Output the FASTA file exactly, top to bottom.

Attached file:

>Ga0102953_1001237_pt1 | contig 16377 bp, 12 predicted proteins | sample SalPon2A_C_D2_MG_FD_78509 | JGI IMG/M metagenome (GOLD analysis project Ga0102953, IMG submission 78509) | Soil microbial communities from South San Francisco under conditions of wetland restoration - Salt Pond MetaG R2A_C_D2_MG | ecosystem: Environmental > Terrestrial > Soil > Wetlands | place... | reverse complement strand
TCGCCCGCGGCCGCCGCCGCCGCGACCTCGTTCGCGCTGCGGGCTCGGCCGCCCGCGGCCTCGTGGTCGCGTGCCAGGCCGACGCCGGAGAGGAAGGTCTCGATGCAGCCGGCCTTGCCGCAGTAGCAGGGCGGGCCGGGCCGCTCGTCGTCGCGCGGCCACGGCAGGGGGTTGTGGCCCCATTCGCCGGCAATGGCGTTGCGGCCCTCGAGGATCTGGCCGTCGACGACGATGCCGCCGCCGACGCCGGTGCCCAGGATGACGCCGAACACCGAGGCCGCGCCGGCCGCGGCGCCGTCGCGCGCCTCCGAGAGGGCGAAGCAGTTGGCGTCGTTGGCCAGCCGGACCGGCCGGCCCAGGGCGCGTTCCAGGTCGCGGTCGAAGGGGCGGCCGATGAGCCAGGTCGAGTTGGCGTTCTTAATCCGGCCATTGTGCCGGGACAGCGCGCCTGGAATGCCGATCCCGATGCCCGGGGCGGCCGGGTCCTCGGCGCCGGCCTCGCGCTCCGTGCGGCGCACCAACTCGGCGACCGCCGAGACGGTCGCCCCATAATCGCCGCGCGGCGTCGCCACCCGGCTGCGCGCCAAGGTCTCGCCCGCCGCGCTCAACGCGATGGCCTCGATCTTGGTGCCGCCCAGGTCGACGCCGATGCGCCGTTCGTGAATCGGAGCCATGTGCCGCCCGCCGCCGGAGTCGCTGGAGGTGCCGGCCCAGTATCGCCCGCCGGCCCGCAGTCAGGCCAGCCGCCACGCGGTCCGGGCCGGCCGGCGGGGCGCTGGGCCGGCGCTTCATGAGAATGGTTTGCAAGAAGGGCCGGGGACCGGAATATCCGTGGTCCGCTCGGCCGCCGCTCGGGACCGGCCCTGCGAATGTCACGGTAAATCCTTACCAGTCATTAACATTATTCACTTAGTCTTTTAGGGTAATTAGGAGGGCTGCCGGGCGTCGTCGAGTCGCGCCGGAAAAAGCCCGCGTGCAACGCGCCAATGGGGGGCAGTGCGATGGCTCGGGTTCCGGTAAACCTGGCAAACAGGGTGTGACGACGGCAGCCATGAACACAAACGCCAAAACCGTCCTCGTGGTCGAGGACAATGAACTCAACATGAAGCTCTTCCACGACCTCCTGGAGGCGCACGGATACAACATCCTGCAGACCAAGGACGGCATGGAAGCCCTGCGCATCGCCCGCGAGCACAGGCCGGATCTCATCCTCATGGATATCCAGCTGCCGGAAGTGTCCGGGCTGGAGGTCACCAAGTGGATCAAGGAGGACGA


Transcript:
>Ga0102953_1001237_pt1 | contig 16377 bp, 12 predicted proteins | sample SalPon2A_C_D2_MG_FD_78509 | JGI IMG/M metagenome (GOLD analysis project Ga0102953, IMG submission 78509) | Soil microbial communities from South San Francisco under conditions of wetland restoration - Salt Pond MetaG R2A_C_D2_MG | ecosystem: Environmental > Terrestrial > Soil > Wetlands | place... | reverse complement strand
TCGCCCGCGGCCGCCGCCGCCGCGACCTCGTTCGCGCTGCGGGCTCGGCCGCCCGCGGCCTCGTGGTCGCGTGCCAGGCCGACGCCGGAGAGGAAGGTCTCGATGCAGCCGGCCTTGCCGCAGTAGCAGGGCGGGCCGGGCCGCTCGTCGTCGCGCGGCCACGGCAGGGGGTTGTGGCCCCATTCGCCGGCAATGGCGTTGCGGCCCTCGAGGATCTGGCCGTCGACGACGATGCCGCCGCCGACGCCGGTGCCCAGGATGACGCCGAACACCGAGGCCGCGCCGGCCGCGGCGCCGTCGCGCGCCTCCGAGAGGGCGAAGCAGTTGGCGTCGTTGGCCAGCCGGACCGGCCGGCCCAGGGCGCGTTCCAGGTCGCGGTCGAAGGGGCGGCCGATGAGCCAGGTCGAGTTGGCGTTCTTAATCCGGCCATTGTGCCGGGACAGCGCGCCTGGAATGCCGATCCCGATGCCCGGGGCGGCCGGGTCCTCGGCGCCGGCCTCGCGCTCCGTGCGGCGCACCAACTCGGCGACCGCCGAGACGGTCGCCCCATAATCGCCGCGCGGCGTCGCCACCCGGCTGCGCGCCAAGGTCTCGCCCGCCGCGCTCAACGCGATGGCCTCGATCTTGGTGCCGCCCAGGTCGACGCCGATGCGCCGTTCGTGAATCGGAGCCATGTGCCGCCCGCCGCCGGAGTCGCTGGAGGTGCCGGCCCAGTATCGCCCGCCGGCCCGCAGTCAGGCCAGCCGCCACGCGGTCCGGGCCGGCCGGCGGGGCGCTGGGCCGGCGCTTCATGAGAATGGTTTGCAAGAAGGGCCGGGGACCGGAATATCCGTGGTCCGCTCGGCCGCCGCTCGGGACCGGCCCTGCGAATGTCACGGTAAATCCTTACCAGTCATTAACATTATTCACTTAGTCTTTTAGGGTAATTAGGAGGGCTGCCGGGCGTCGTCGAGTCGCGCCGGAAAAAGCCCGCGTGCAACGCGCCAATGGGGGGCAGTGCGATGGCTCGGGTTCCGGTAAACCTGGCAAACAGGGTGTGACGACGGCAGCCATGAACACAAACGCCAAAACCGTCCTCGTGGTCGAGGACAATGAACTCAACATGAAGCTCTTCCACGACCTCCTGGAGGCGCACGGATACAACATCCTGCAGACCAAGGACGGCATGGAAGCCCTGCGCATCGCCCGCGAGCACAGGCCGGATCTCATCCTCATGGATATCCAGCTGCCGGAAGTGTCCGGGCTGGAGGTCACCAAGTGGATCAAGGAGGACGA